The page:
Having differences in business can be a benefit because homogeneity often leads to a lack of new ideas and fresh perspectives.  However, if those differences are not appropriately managed, it can lead to division and a lack of engagement within the company.

To ensure the latter does not occur, it’s essential that all companies with employees from multiple generations be diligent in ensuring each generational sector feel appreciated, welcomed, and vital to the success of the company.

Generational Subsets

There are currently 3 generations most likely to be employed at this time.

Baby boomers were born between 1946 and 1964.

Generation X was born between 1965 and 1980.

Millennials were born between 1981 and 1996.

There are some Traditionalists still employed, though most have passed the working age.  They were born between 1927 and 1945.

Generation Z is entering the workforce in higher numbers being born between 1997 and today.

Each generation is likely to come to the company with different wants, needs, and viewpoints.  Taking everyone’s opinions into consideration and treating each employee as an essential member of the team are the high-level keys to managing generational differences in the workplace.

Below you will find more specific tips regarding managing these multigenerational differences amongst employees.

Review Your Company Culture

You can start managing generational differences in the workplace by reviewing how your company culture treats all generations within the company.  

Is the environment inclusive? Are there opportunities for collaboration amongst employees of various generations? Do members of different generations feel as though their needs are not being met or considered?

The review and adjustment of your company culture should not be a process only completed by those at the top of the company hierarchy. Every member of the team should have input regarding the creation and implementation of the company culture.

This can be done by having an in-person conversation or receiving input and feedback via digital formats such as surveys.

Also, offering opportunities for employees of multiple generations to be visible within various departments and levels of the company allows for a more heterogeneous culture overall.  

Consider Your Communication Style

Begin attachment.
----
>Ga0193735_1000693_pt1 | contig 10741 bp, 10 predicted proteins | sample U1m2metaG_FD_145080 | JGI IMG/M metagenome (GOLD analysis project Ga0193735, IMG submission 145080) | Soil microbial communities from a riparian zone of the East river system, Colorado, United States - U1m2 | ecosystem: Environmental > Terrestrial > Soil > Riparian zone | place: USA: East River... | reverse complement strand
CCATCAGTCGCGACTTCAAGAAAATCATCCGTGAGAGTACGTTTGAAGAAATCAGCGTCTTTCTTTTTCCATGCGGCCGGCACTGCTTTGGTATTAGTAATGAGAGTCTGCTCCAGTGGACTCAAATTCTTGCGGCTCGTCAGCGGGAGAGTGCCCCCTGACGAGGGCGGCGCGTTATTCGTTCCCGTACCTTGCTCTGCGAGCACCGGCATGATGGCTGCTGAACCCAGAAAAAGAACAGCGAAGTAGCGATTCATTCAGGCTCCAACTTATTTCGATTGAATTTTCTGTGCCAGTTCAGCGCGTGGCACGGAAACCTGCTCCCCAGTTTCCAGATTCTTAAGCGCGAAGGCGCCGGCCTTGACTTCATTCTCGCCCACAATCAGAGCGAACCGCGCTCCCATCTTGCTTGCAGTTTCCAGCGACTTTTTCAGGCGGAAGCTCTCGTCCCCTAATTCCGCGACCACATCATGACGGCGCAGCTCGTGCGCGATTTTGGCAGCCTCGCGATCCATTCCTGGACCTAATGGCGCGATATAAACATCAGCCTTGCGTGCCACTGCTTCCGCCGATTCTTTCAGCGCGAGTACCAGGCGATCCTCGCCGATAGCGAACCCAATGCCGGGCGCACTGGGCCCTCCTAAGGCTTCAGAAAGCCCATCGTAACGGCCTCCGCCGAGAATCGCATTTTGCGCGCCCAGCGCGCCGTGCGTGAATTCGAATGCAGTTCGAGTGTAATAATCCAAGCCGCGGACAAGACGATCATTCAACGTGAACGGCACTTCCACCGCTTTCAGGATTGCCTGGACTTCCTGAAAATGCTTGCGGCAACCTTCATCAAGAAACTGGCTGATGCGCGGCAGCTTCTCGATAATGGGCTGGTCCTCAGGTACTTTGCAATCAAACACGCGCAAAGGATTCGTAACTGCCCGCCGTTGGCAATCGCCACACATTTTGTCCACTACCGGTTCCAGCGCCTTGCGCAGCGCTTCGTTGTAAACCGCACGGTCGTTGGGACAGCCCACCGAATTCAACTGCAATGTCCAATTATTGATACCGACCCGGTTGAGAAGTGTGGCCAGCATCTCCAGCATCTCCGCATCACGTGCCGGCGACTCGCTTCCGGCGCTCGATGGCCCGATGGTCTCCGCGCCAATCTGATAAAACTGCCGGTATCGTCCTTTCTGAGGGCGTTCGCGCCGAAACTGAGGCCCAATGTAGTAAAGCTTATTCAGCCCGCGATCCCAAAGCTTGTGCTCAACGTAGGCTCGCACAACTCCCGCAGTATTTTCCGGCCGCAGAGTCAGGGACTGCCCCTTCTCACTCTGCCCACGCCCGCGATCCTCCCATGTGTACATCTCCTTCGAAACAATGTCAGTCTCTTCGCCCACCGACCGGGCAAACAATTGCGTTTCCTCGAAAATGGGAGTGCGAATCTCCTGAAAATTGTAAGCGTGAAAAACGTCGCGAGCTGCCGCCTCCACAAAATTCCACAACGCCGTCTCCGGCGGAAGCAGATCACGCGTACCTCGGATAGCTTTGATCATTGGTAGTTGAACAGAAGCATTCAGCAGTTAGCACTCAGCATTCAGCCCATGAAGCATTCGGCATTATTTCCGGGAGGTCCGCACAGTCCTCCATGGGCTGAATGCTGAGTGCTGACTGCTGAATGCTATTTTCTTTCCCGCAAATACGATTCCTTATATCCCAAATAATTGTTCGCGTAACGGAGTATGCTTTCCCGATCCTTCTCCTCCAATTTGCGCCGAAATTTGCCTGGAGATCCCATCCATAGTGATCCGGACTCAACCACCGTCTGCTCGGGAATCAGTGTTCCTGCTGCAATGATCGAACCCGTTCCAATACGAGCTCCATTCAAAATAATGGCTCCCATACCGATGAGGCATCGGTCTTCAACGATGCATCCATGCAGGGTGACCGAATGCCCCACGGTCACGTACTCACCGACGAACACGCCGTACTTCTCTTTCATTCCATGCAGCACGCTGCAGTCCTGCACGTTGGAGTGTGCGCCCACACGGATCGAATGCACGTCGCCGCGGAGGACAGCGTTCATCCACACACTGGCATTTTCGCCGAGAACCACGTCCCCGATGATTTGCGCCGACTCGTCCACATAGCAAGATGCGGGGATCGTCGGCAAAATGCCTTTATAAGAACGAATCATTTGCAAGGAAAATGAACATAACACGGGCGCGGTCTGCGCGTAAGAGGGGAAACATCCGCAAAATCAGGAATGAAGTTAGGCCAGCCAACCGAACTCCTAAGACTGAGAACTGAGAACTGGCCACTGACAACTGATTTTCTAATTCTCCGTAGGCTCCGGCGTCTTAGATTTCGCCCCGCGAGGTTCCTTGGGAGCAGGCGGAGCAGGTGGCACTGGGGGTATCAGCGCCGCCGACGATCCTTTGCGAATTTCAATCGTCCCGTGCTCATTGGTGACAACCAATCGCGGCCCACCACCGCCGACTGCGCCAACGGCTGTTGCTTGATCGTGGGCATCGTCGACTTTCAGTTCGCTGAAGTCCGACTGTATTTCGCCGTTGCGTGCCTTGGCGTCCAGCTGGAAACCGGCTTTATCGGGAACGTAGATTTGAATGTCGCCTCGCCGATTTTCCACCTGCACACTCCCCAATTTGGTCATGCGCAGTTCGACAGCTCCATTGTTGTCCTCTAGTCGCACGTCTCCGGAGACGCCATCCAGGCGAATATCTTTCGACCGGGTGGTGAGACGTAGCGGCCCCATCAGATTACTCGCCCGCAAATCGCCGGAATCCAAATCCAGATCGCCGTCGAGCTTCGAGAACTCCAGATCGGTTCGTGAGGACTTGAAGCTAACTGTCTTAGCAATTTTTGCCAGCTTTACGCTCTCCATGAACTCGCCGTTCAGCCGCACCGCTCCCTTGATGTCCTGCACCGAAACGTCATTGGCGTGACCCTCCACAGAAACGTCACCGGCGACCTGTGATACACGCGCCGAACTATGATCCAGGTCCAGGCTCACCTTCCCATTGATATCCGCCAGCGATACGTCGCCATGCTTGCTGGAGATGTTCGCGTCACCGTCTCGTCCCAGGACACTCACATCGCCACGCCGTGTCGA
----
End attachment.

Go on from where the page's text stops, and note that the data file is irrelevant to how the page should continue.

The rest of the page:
An employee born in 1964 likely prefers to communicate in a different style than one born in 1994.

To offer an inclusive environment, provide communication methods that would make everyone within your company feel comfortable and considered.  

The IBM Center for The Business of Government posted a study highlighting the common communication preferences of members of the different generations.

  • Traditionalists often prefer personal notes and letters.
  • Baby Boomers prefer phone calls and face to face meetings.
  • Generation X is more comfortable with emails.
  • Millennials utilize text messages and blogs to communicate regularly.

This doesn’t mean you should stereotype your employees and assume Baby Boomers don’t text or Millennials don’t like phone calls.

It just means you should consider communicating in various ways to meet the possible preferences of your employees who represent different generations.  

You can gain a clearer understanding of communication preferences by getting feedback directly from your employees.  This can be done by sending out a digital survey to your team or bringing up the topic during your next department meeting.

Another communication topic to consider is whether there are open lines of communication amongst everyone on the team.  

If a millennial employee feels uncomfortable bringing ideas to the table, their skill set is not being utilized properly.

Also, if a Generation X employee believes his ideas are not taken seriously, he won’t be as motivated to stay fully engaged in the company.

Consider What Motivates Your Multigenerational Employees

You will likely find that each generation is motivated by something slightly different due to their background.